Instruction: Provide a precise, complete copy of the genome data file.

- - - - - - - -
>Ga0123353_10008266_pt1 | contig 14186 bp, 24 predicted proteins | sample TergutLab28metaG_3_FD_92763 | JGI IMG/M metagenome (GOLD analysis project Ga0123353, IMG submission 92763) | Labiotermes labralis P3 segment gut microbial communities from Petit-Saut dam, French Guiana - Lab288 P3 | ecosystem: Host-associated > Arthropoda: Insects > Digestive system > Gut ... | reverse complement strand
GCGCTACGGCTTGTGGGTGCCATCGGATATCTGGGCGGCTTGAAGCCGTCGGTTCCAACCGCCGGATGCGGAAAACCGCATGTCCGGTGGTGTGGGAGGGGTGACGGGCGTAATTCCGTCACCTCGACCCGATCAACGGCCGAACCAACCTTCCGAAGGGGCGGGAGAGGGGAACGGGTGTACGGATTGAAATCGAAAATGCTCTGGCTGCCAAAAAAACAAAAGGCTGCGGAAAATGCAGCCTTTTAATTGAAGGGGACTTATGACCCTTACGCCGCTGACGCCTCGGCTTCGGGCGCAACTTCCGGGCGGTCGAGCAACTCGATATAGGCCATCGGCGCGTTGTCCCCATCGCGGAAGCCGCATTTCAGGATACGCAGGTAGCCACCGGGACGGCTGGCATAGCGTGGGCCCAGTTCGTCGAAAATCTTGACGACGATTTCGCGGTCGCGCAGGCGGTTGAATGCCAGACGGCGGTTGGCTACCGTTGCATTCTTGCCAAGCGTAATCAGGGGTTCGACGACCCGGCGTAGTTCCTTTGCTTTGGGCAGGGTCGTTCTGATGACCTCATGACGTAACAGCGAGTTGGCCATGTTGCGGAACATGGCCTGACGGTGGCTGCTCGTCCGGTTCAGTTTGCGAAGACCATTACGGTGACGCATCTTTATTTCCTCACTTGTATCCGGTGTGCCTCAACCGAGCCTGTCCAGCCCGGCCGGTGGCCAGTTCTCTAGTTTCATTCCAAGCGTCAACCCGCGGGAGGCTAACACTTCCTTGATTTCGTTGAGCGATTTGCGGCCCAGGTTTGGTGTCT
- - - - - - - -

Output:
>Ga0123353_10008266_pt1 | contig 14186 bp, 24 predicted proteins | sample TergutLab28metaG_3_FD_92763 | JGI IMG/M metagenome (GOLD analysis project Ga0123353, IMG submission 92763) | Labiotermes labralis P3 segment gut microbial communities from Petit-Saut dam, French Guiana - Lab288 P3 | ecosystem: Host-associated > Arthropoda: Insects > Digestive system > Gut ... | reverse complement strand
GCGCTACGGCTTGTGGGTGCCATCGGATATCTGGGCGGCTTGAAGCCGTCGGTTCCAACCGCCGGATGCGGAAAACCGCATGTCCGGTGGTGTGGGAGGGGTGACGGGCGTAATTCCGTCACCTCGACCCGATCAACGGCCGAACCAACCTTCCGAAGGGGCGGGAGAGGGGAACGGGTGTACGGATTGAAATCGAAAATGCTCTGGCTGCCAAAAAAACAAAAGGCTGCGGAAAATGCAGCCTTTTAATTGAAGGGGACTTATGACCCTTACGCCGCTGACGCCTCGGCTTCGGGCGCAACTTCCGGGCGGTCGAGCAACTCGATATAGGCCATCGGCGCGTTGTCCCCATCGCGGAAGCCGCATTTCAGGATACGCAGGTAGCCACCGGGACGGCTGGCATAGCGTGGGCCCAGTTCGTCGAAAATCTTGACGACGATTTCGCGGTCGCGCAGGCGGTTGAATGCCAGACGGCGGTTGGCTACCGTTGCATTCTTGCCAAGCGTAATCAGGGGTTCGACGACCCGGCGTAGTTCCTTTGCTTTGGGCAGGGTCGTTCTGATGACCTCATGACGTAACAGCGAGTTGGCCATGTTGCGGAACATGGCCTGACGGTGGCTGCTCGTCCGGTTCAGTTTGCGAAGACCATTACGGTGACGCATCTTTATTTCCTCACTTGTATCCGGTGTGCCTCAACCGAGCCTGTCCAGCCCGGCCGGTGGCCAGTTCTCTAGTTTCATTCCAAGCGTCAACCCGCGGGAGGCTAACACTTCCTTGATTTCGTTGAGCGATTTGCGGCCCAGGTTTGGTGTCT